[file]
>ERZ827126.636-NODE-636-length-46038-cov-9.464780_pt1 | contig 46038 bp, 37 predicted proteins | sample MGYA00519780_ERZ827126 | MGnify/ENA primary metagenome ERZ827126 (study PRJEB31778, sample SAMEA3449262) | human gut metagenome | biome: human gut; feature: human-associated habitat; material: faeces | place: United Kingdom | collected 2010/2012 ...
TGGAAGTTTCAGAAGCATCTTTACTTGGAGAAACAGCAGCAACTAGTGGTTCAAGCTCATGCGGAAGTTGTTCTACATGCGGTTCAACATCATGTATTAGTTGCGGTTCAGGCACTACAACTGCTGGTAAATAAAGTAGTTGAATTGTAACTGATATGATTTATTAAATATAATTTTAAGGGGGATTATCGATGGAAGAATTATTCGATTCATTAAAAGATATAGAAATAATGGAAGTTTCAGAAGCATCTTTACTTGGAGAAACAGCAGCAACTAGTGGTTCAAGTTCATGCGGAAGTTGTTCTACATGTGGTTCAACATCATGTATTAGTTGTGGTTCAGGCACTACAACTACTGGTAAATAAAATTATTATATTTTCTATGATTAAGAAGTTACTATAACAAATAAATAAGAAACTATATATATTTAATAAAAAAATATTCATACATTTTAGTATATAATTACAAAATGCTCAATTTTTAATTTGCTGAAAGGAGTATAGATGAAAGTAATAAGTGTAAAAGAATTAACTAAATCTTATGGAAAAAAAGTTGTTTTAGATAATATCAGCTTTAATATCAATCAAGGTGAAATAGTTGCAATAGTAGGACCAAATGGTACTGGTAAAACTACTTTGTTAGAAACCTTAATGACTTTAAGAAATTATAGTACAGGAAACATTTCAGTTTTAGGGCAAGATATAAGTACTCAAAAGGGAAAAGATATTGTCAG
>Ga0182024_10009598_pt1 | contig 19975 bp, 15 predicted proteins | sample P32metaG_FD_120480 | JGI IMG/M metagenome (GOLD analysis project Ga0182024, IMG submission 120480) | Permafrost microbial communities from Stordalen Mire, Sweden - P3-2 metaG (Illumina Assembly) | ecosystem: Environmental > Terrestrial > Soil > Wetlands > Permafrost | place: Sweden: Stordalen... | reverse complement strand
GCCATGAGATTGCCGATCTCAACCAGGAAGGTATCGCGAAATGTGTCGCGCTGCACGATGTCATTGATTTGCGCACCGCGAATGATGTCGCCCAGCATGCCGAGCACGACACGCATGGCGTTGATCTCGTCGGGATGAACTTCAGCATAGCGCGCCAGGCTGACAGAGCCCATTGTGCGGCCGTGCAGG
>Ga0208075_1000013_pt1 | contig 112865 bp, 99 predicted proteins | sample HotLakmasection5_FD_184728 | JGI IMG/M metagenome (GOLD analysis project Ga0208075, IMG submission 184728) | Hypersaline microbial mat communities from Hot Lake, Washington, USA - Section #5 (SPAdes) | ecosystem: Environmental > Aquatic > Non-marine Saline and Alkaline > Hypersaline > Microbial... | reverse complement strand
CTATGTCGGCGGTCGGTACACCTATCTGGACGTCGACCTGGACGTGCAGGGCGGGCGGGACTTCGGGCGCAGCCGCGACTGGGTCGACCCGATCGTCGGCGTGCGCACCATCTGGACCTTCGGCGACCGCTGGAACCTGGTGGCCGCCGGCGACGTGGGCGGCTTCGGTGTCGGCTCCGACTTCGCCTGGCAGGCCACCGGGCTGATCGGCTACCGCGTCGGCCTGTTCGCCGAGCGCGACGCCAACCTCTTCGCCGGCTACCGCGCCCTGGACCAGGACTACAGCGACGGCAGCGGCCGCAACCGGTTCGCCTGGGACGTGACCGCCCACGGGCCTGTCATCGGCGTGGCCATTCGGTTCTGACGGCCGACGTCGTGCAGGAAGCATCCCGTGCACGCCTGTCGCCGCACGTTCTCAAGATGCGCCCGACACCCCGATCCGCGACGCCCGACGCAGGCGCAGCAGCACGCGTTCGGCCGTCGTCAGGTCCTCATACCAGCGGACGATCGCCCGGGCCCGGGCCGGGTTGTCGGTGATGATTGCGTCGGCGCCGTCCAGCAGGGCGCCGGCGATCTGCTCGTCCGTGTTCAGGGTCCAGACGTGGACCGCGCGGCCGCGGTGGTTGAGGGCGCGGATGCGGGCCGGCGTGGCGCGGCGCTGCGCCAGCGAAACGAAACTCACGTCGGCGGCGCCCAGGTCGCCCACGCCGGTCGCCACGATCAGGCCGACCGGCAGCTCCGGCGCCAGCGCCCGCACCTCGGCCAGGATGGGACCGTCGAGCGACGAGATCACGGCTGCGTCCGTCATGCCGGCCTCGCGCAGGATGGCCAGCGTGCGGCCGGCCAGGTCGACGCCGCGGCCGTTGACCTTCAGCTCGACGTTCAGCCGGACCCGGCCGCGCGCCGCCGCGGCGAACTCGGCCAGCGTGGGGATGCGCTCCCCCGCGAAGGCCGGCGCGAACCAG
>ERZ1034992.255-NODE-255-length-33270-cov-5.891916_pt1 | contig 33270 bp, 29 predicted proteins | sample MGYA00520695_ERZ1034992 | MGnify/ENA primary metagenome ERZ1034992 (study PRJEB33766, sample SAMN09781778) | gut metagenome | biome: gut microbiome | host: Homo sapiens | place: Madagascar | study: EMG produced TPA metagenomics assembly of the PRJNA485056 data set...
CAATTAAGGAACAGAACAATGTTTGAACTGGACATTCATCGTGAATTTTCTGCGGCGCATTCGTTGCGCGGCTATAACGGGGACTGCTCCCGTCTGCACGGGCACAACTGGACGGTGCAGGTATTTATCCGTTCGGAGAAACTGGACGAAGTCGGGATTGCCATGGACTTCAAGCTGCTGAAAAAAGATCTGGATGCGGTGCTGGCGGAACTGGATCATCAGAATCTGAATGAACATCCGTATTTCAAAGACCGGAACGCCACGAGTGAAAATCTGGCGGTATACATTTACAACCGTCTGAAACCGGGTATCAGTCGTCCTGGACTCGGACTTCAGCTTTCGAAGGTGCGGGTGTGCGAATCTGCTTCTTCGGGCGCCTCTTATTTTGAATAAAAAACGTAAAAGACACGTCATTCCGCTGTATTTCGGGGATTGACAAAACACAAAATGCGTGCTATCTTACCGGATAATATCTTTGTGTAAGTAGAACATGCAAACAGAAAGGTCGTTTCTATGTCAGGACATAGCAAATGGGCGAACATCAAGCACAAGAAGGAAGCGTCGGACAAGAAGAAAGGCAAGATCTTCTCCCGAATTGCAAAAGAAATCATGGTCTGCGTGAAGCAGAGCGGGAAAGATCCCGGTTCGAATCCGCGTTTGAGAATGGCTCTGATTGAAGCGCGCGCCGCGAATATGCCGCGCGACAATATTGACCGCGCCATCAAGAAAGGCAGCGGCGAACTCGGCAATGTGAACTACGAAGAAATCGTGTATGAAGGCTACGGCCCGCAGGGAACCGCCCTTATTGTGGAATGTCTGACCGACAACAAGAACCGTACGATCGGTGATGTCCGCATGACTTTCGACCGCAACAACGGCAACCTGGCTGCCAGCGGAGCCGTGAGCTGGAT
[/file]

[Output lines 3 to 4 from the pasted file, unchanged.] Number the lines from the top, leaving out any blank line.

>Ga0182024_10009598_pt1 | contig 19975 bp, 15 predicted proteins | sample P32metaG_FD_120480 | JGI IMG/M metagenome (GOLD analysis project Ga0182024, IMG submission 120480) | Permafrost microbial communities from Stordalen Mire, Sweden - P3-2 metaG (Illumina Assembly) | ecosystem: Environmental > Terrestrial > Soil > Wetlands > Permafrost | place: Sweden: Stordalen... | reverse complement strand
GCCATGAGATTGCCGATCTCAACCAGGAAGGTATCGCGAAATGTGTCGCGCTGCACGATGTCATTGATTTGCGCACCGCGAATGATGTCGCCCAGCATGCCGAGCACGACACGCATGGCGTTGATCTCGTCGGGATGAACTTCAGCATAGCGCGCCAGGCTGACAGAGCCCATTGTGCGGCCGTGCAGG